Musicians dip into the movie industry all the time; the opposite is more of a rarity, for whatever reason. But for filmmaker Lena Waithe, who grew up on Nineties R&B and counts Erykah Badu, Brandy, and Prince among her idols, the two businesses have always been an obvious pairing. Waithe — an Emmy-winning screenwriter, actor, and co-creator of shows including Master of None, The Chi, and Them, all of which have been noticed for their thoughtful music choices — just announced a record label, Hillman Grad Records, which will be run under a joint venture with Def Jam; the industry-hopping star can now add “label boss” to her belt of titles.
“As I got older and more into my career, I think people really started to pick up on the music choices in the film or TV that I was doing, and that really spoke to me,” says Waithe, who counts Erykah Baydu, Brandy, and Prince as those among her early idols, from when she used to park herself in front of the family TV and inhale hours of music videos on VH1.
Now in her thirties, and helming a label of her own, Waithe wants to revive the curated aesthetics and bold images of artists from her teenagehood. “I don’t want to do the typical thing,” she says. “We are not going to come out with 10 albums a year. It’s about finding really interesting artists who have a real drive and sense of wanting to figure out who they are over time. We really want artists that can grow. Yes, it includes albums and singles, but to me it’s about personality and moments.”
It’s “important for artist storytelling to be brought back,” she adds — an element of the music business that has ceded some way in recent years to virality and data-driven dealmaking. “That’s going to take time, energy, and trials. But we’re willing to stumble and fall and get back up again.” Hillman Grad Records will be an offshoot of Waithe’s production company, which is also named Hillman Grad.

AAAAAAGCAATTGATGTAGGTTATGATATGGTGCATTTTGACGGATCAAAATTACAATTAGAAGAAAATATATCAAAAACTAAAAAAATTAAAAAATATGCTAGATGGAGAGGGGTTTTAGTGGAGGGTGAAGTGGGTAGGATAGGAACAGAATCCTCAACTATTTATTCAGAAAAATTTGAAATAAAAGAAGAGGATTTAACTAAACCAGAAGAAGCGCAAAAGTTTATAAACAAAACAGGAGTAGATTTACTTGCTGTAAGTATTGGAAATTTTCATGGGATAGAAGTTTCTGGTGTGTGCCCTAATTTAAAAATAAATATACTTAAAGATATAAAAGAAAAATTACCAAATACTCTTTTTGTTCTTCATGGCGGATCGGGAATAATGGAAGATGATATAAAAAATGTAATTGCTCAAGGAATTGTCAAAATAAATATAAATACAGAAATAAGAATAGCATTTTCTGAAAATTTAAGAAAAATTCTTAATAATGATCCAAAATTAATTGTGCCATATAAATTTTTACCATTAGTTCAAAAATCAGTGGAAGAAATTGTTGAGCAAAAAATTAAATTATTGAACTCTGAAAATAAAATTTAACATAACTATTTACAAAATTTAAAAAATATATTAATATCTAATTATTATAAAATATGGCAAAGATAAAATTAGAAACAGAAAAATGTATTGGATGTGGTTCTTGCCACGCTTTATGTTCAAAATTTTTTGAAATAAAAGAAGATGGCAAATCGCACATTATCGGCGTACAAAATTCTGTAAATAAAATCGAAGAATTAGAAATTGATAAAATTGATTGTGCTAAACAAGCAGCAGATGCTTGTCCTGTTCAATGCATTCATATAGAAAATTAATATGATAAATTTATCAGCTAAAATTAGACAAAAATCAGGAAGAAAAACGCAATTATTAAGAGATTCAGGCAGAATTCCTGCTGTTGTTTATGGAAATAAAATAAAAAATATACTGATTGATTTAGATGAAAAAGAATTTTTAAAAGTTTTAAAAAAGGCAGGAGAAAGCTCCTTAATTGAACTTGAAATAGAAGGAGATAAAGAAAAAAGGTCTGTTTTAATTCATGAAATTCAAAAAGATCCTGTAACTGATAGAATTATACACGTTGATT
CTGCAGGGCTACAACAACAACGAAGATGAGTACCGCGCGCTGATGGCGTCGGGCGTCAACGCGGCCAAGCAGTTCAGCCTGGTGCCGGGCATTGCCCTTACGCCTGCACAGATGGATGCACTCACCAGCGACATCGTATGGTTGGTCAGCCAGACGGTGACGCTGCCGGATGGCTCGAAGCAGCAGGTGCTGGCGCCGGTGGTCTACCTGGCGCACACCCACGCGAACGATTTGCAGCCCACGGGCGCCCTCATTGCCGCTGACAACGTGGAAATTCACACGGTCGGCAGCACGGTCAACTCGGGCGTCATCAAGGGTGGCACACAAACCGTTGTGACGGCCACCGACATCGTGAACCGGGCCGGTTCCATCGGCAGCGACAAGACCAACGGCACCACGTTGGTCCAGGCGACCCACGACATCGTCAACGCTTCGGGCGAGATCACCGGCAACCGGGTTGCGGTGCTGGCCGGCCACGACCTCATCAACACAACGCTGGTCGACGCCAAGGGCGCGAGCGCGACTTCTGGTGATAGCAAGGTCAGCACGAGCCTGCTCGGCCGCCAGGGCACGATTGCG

Waithe brokered the deal with Def Jam — which is known for its shepherding of artists like Kanye West, Logic, and Nas — during the pandemic lockdown, after the label pointed out to her that she was “already in the space without being in it.” She wants to act as a creative director for artists, without impinging on their own visions: “My brain also thinks visually, so I go, ‘Oh, what if we do this for the video, the performance?’ I would approach the music like I would a TV show — ‘What can we do to make sure it hits in a different way?’”
The fledgling label is “circling some people” but isn’t ready to announce signings yet, Waithe says. She points to Lil Nas X, Jazmine Sullivan, Summer Walker, H.E.R., and Miguel as examples of the type of artist she might be going for — artists who’ve mastered their personal storytelling and seduced audiences with their life as well as their music, and who strive for growth.
“I think there is this desire to have artists do the same thing again and again,” Waithe says. “I really miss watching an artist and their albums shift and change with each one. But I want to bring back some of that old vibe and nostalgia and rollout of actual singles.”
As a newcomer to the music business, Waithe will work with artists to develop their film and aesthetic strategies while learning the ropes of the record industry itself. But there’s already one conspicuous point of similarity between film and music: Both industries are grappling with long-held racial and gender imbalances, and Waithe wants Hillman Grad Records to help topple the status quo. “There are ways the movie and TV businesses tend to pat themselves on the back for things they should’ve been doing a long time ago,” she says. “Everybody has a lot of work to do. White guys are in charge on both sides and there needs to be a lot more inclusion. The artists, the people in the front, are often those people who are othered. It’s about who’s in the back office, or cutting checks, or having the green-light power. There’s a lot of us that need to be in those rooms.”
Mental health is also a priority for the label, which wants to approach its relationships to budding artists as less transactional and more community-building. “It’s a tricky time right now to go through things everybody else goes through, publicly, while making art. It can create anxiety, depression, and when it goes unchecked, it can be very tragic. I think we shouldn’t have to lose any more of these amazing artists,” Waithe says. “I’m a person who knows what it’s like to not always feel like everyone’s on your side, but you have to keep going, and I think that is something I also bring to the table: I know what it’s like when it gets weird or dark.”